Yes, my life was never the same after her arrival and I doubt that it will ever be the same now that she's gone.  I loved my little sister, but more importantly, I know that she loved me. 

      The Skin Horse had lived longer in the nursey than any of 
       the others.  He was so old that his brown coat was bald in patches
       and showed the seams underneath, and most of the hairs in his 
       tail had been pulled out to string bead necklaces.   He was wise,
       for he had seen a long succession of mechanical toys arrive to 
       boast and swagger, and by-and-by break their mainsprings and
       pass away.  He knew that they were only toys, and would never
       turn into anything else.  For the nursery magic is very strange and
       wonderful, and only those playthings that are old and wise and
       experienced like the Skin horse understand all about it.
            "What is real?"  asked the Rabbit one day.  "Does it mean 
       having things that buzz inside you and a stick-out handle?"
            "Real isn't how you are made," said the Skin Horse.  "It's a 
       thing that happens to you.   When a child loves you for a long, 
       long time, not just to play with, but REALLY loves you, then you 
       become Real."
            "Does it hurt?"
            "Sometimes."  For he was always truthful.  "When you are Real
       you don't mind being hurt."
            "Does it happen all at once, like being wound up, or bit by bit?"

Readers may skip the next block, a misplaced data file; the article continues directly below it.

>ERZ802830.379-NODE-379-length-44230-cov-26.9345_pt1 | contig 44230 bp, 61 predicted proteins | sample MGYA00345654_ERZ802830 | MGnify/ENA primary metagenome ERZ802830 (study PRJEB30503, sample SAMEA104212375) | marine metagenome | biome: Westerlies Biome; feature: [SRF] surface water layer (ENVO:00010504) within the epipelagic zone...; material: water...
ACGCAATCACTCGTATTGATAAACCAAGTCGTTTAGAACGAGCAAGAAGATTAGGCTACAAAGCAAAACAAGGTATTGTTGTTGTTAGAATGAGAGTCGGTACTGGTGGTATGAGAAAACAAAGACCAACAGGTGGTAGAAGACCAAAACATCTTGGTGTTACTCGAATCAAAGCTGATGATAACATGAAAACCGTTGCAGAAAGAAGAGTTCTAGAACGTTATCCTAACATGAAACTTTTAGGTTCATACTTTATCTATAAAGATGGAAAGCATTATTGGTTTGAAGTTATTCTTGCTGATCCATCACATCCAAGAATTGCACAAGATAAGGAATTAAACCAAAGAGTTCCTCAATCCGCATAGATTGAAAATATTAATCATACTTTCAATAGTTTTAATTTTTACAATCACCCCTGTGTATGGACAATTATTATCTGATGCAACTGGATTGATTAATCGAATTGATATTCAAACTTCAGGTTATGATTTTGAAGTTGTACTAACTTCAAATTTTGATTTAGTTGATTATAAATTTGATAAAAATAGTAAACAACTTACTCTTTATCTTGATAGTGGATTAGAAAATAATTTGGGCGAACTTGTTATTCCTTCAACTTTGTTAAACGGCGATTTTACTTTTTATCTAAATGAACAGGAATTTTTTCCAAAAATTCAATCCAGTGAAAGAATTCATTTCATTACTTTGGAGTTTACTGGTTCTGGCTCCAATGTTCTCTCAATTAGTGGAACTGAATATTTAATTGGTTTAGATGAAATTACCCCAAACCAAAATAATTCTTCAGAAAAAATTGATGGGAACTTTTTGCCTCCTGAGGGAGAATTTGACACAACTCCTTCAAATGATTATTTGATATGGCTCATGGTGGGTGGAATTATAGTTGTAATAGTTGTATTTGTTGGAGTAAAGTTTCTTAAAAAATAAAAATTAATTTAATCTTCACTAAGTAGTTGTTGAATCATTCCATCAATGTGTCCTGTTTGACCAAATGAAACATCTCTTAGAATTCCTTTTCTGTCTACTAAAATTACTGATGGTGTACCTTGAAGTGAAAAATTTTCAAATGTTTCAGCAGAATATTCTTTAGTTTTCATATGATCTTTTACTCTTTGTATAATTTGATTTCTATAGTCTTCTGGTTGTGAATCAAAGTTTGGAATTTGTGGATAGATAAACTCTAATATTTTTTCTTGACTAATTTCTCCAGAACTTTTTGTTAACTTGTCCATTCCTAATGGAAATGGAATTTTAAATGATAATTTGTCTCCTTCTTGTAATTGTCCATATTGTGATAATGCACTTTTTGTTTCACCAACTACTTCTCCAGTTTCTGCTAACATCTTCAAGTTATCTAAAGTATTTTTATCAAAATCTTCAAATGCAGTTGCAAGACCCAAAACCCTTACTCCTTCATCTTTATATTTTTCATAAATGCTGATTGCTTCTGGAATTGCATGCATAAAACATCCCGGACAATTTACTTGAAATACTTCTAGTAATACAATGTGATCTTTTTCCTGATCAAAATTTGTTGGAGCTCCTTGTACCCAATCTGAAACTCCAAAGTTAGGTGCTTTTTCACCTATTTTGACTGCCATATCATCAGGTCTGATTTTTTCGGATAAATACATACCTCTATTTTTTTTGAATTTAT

"It doesn't happen all at once.  You become.  It takes a long time.
       That's why it doesn't happen to people who break easily, or who
       have sharp edges, or who have to be carefully kept.  Generally, by
       the time you are Real, most of your hair has been loved off, and
       your eyes drop out and you get loose joints and very shabby.
            "But these things don't matter at all, because once you are Real 
       you can't be ugly, except to people who don't understand."
            "I suppose you are Real?"   And then he wished he had not said 
       it, for he thought the Skin Horse might be sensitive.  But the Skin
       Horse only smiled.
            "The Boy's Uncle made me Real.  That was a great many years
       ago; but once you are Real you can't become unreal again.  It lasts
       for always."
                                  (from The Velveteen Rabbit by Margery Williams)